Well sure, but what about those famous sports teams who play the college football and basketball we all enjoy watching? Some of those guys grew up on the streets in places that would make WASP skin crawl. They saw and did things none of us would wish on anyone. And yet they got through school, being recognized for their talents. (Say what you will about sports allowing schools to ignore basic learning – that’s an argument for another time.) They received help from schools and mentors based on talent alone. They went on to greater and greater things. Eventually they became the sports stars we know and love. Do you think they would tell you to do what you love? I do.
Telling someone to “do what you love and things will just work out” isn’t supposed to promise that they’ll get to do what they love AND live in a fancy apartment AND go to school. Strokes of good luck like that are most often – well, luck. Privilege. Most of us do not have this hypothetical graphic designer’s rich parents. More likely, we would have to choose – the fancy apartment, OR the schooling, OR the self-employment. Everything else would have to be prioritized after that initial choice. The reality of the world is that even most do-what-you-love folks don’t have everything handed to us. Some do – but some don’t, and over-generalizing this is just as infuriating to us as it is to you, when you see someone that has been handed everything. This isn’t about work – it’s about time, and the rather strange cultural belief that we are expected to be young, beautiful, educated, and independently wealthy on our own salary at age 25. Our expectations are so far out of alignment with the norm that it has long ceased to be funny.
If we believe that working as a Silicon Valley entrepreneur or a museum publicist or a think-tank acolyte is essential to being true to ourselves, what do we believe about the inner lives and hopes of those who clean hotel rooms and stock shelves at big-box stores? The answer is: nothing.
Again – being true to ourselves has nothing to do with the prestige of the job, and everything to do with doing the job that we have chosen – through choice or necessity – to the absolute best of our ability. Doing a terrible job at something has never been the road to success, and the only way you succeed while still doing a terrible job is through money. Isn’t that what we’re trying to avoid – privilege?
No one is arguing that enjoyable work should be less so. But emotionally satisfying work is still work, and acknowledging it as such doesn’t undermine it in any way. Refusing to acknowledge it, on the other hand, opens the door to exploitation and harms all workers.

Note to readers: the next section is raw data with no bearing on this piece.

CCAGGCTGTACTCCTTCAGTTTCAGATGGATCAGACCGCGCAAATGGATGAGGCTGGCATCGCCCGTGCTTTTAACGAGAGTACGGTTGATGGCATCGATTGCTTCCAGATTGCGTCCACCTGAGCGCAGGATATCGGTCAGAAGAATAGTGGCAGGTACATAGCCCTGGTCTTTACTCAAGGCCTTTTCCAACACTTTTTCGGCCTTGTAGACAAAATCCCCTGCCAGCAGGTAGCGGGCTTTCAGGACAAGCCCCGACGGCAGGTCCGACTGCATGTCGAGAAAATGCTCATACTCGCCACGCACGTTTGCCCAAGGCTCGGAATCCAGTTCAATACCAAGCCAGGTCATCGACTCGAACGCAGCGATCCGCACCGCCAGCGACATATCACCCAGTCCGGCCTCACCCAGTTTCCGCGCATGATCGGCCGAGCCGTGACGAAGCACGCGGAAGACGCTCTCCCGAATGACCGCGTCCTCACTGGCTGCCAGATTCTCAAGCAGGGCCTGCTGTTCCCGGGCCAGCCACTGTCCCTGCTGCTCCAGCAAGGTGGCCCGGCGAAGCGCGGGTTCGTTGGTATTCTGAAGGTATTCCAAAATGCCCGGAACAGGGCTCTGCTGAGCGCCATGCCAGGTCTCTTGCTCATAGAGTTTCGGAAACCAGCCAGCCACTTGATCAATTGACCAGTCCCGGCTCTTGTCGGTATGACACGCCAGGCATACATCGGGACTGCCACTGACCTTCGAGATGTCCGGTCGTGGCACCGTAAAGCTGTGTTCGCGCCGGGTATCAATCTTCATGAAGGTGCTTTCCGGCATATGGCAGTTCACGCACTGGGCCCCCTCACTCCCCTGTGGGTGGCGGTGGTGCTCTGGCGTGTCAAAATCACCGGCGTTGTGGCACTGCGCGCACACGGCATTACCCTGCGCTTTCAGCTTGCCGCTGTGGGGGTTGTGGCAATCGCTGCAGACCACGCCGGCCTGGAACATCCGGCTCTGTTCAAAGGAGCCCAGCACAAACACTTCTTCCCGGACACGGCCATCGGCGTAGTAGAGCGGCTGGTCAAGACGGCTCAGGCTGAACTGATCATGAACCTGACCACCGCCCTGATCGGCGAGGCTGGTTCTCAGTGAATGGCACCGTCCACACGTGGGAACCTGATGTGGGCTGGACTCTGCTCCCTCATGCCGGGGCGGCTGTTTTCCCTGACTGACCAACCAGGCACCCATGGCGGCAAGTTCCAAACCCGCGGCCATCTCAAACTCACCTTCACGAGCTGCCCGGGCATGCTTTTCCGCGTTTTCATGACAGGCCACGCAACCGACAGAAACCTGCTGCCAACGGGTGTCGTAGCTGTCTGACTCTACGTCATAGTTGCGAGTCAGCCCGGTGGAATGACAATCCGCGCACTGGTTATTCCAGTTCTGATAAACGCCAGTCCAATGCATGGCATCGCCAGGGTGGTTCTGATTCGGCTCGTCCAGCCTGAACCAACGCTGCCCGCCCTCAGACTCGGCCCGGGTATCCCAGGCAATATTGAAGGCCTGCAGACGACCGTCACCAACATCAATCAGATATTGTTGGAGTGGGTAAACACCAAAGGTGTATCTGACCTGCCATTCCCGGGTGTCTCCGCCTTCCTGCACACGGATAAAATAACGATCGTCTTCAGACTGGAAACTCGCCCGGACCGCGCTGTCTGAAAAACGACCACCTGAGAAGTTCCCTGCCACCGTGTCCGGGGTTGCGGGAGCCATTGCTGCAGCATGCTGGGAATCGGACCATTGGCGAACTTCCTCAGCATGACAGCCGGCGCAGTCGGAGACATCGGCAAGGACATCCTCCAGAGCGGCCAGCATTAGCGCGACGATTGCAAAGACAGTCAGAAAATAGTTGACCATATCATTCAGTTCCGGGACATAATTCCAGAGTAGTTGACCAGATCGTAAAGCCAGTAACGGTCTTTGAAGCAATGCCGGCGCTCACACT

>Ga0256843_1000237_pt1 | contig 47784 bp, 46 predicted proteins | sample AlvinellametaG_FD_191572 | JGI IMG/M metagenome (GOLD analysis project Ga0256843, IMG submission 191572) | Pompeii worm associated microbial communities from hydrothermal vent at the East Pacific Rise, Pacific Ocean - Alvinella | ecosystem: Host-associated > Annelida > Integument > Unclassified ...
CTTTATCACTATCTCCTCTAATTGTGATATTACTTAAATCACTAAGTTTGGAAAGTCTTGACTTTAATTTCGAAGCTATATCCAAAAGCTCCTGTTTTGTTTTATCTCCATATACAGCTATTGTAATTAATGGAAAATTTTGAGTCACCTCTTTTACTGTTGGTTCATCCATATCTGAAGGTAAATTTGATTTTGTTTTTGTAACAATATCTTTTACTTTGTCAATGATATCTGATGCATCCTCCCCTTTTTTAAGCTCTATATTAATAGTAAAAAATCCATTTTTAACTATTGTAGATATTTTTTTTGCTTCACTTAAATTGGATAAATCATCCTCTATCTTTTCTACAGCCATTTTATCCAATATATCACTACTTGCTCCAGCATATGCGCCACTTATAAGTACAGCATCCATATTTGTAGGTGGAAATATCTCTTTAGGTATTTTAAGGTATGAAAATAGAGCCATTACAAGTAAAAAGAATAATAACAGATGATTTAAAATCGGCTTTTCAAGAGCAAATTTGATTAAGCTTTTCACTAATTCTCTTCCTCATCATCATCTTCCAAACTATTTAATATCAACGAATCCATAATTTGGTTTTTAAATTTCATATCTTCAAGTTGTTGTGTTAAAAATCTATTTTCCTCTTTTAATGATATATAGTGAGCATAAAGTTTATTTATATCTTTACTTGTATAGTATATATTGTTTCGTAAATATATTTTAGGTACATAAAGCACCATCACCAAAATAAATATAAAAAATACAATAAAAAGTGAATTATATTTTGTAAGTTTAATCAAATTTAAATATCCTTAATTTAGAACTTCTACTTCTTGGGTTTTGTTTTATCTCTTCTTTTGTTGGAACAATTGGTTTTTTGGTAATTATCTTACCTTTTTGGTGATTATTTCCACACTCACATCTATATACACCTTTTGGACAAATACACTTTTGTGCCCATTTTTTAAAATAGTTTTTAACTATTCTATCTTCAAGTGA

Yes. If the author had said this, and couched the rest of her argument around this, instead of pointing the finger at everyone else and making radical comparisons between Steve Jobs and the rest of the do-what-you-love world, I wouldn’t have felt the need to respond.
It should be no surprise that unpaid interns abound in fields that are highly socially desirable, including fashion, media, and the arts. These industries have long been accustomed to masses of employees willing to work for social currency instead of actual wages, all in the name of love.
Actually, I thought internships were always supposed to provide significantly more value in terms of exposure and practice in a given field, than monetary compensation. It’s a chance to experience what having a job in the field entails, not a job itself. I am having real trouble determining if the author has any respect at all for compensation that is not monetary. A rich intern is not something I have ever seen in my life, at least, unless it came with the blessing of parental excess. That should be an anomaly, not the norm. (And consider just how much these parents are sacrificing for their intern children. When Daddy can’t retire until the day he dies, and Mommy can’t afford her hospital bills, I think we’re going to see a lot of folks regretting the usage of their money in this way.)
What unites all of this work, whether performed by GEDs or Ph.D.s, is the belief that wages shouldn’t be the primary motivation for doing it. Women are supposed to do work because they are natural nurturers and are eager to please; after all, they’ve been doing uncompensated child care, elder care, and housework since time immemorial. And talking money is unladylike anyway.